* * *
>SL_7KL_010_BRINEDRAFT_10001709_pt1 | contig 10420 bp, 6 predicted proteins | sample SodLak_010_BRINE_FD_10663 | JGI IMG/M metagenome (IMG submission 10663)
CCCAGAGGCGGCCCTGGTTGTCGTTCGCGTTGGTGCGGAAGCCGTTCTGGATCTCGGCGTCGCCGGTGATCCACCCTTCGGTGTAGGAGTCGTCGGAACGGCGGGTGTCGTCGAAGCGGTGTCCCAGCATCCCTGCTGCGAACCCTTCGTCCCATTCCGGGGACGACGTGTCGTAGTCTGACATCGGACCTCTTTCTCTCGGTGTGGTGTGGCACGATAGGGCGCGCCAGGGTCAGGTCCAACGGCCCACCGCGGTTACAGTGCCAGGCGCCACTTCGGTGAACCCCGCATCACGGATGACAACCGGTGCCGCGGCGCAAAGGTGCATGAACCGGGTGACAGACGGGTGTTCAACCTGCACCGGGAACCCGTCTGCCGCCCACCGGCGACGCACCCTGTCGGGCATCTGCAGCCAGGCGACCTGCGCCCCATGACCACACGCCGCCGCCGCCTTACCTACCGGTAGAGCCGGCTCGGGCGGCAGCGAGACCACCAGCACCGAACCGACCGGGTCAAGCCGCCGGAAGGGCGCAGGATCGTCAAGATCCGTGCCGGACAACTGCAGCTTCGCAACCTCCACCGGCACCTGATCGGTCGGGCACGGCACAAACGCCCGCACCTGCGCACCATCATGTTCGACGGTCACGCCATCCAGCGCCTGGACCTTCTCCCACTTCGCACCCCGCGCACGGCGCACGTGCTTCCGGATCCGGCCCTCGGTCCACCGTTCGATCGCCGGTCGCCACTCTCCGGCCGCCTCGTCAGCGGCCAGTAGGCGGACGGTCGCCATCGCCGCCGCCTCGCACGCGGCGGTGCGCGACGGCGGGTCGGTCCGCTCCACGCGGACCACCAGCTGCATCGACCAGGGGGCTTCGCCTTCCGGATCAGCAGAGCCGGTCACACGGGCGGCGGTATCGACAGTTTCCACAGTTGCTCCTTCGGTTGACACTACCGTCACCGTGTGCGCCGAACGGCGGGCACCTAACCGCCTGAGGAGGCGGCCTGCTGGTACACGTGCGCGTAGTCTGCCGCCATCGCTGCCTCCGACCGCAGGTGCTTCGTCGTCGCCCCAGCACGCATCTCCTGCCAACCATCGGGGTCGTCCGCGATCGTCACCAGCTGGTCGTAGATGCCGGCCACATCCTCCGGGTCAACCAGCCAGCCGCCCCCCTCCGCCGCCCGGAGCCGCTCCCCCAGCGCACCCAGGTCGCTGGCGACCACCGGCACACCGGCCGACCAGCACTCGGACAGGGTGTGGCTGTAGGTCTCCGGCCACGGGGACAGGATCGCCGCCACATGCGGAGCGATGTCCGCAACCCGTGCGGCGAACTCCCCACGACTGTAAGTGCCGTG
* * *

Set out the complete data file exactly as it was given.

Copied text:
>SL_7KL_010_BRINEDRAFT_10001709_pt1 | contig 10420 bp, 6 predicted proteins | sample SodLak_010_BRINE_FD_10663 | JGI IMG/M metagenome (IMG submission 10663)
CCCAGAGGCGGCCCTGGTTGTCGTTCGCGTTGGTGCGGAAGCCGTTCTGGATCTCGGCGTCGCCGGTGATCCACCCTTCGGTGTAGGAGTCGTCGGAACGGCGGGTGTCGTCGAAGCGGTGTCCCAGCATCCCTGCTGCGAACCCTTCGTCCCATTCCGGGGACGACGTGTCGTAGTCTGACATCGGACCTCTTTCTCTCGGTGTGGTGTGGCACGATAGGGCGCGCCAGGGTCAGGTCCAACGGCCCACCGCGGTTACAGTGCCAGGCGCCACTTCGGTGAACCCCGCATCACGGATGACAACCGGTGCCGCGGCGCAAAGGTGCATGAACCGGGTGACAGACGGGTGTTCAACCTGCACCGGGAACCCGTCTGCCGCCCACCGGCGACGCACCCTGTCGGGCATCTGCAGCCAGGCGACCTGCGCCCCATGACCACACGCCGCCGCCGCCTTACCTACCGGTAGAGCCGGCTCGGGCGGCAGCGAGACCACCAGCACCGAACCGACCGGGTCAAGCCGCCGGAAGGGCGCAGGATCGTCAAGATCCGTGCCGGACAACTGCAGCTTCGCAACCTCCACCGGCACCTGATCGGTCGGGCACGGCACAAACGCCCGCACCTGCGCACCATCATGTTCGACGGTCACGCCATCCAGCGCCTGGACCTTCTCCCACTTCGCACCCCGCGCACGGCGCACGTGCTTCCGGATCCGGCCCTCGGTCCACCGTTCGATCGCCGGTCGCCACTCTCCGGCCGCCTCGTCAGCGGCCAGTAGGCGGACGGTCGCCATCGCCGCCGCCTCGCACGCGGCGGTGCGCGACGGCGGGTCGGTCCGCTCCACGCGGACCACCAGCTGCATCGACCAGGGGGCTTCGCCTTCCGGATCAGCAGAGCCGGTCACACGGGCGGCGGTATCGACAGTTTCCACAGTTGCTCCTTCGGTTGACACTACCGTCACCGTGTGCGCCGAACGGCGGGCACCTAACCGCCTGAGGAGGCGGCCTGCTGGTACACGTGCGCGTAGTCTGCCGCCATCGCTGCCTCCGACCGCAGGTGCTTCGTCGTCGCCCCAGCACGCATCTCCTGCCAACCATCGGGGTCGTCCGCGATCGTCACCAGCTGGTCGTAGATGCCGGCCACATCCTCCGGGTCAACCAGCCAGCCGCCCCCCTCCGCCGCCCGGAGCCGCTCCCCCAGCGCACCCAGGTCGCTGGCGACCACCGGCACACCGGCCGACCAGCACTCGGACAGGGTGTGGCTGTAGGTCTCCGGCCACGGGGACAGGATCGCCGCCACATGCGGAGCGATGTCCGCAACCCGTGCGGCGAACTCCCCACGACTGTAAGTGCCGTG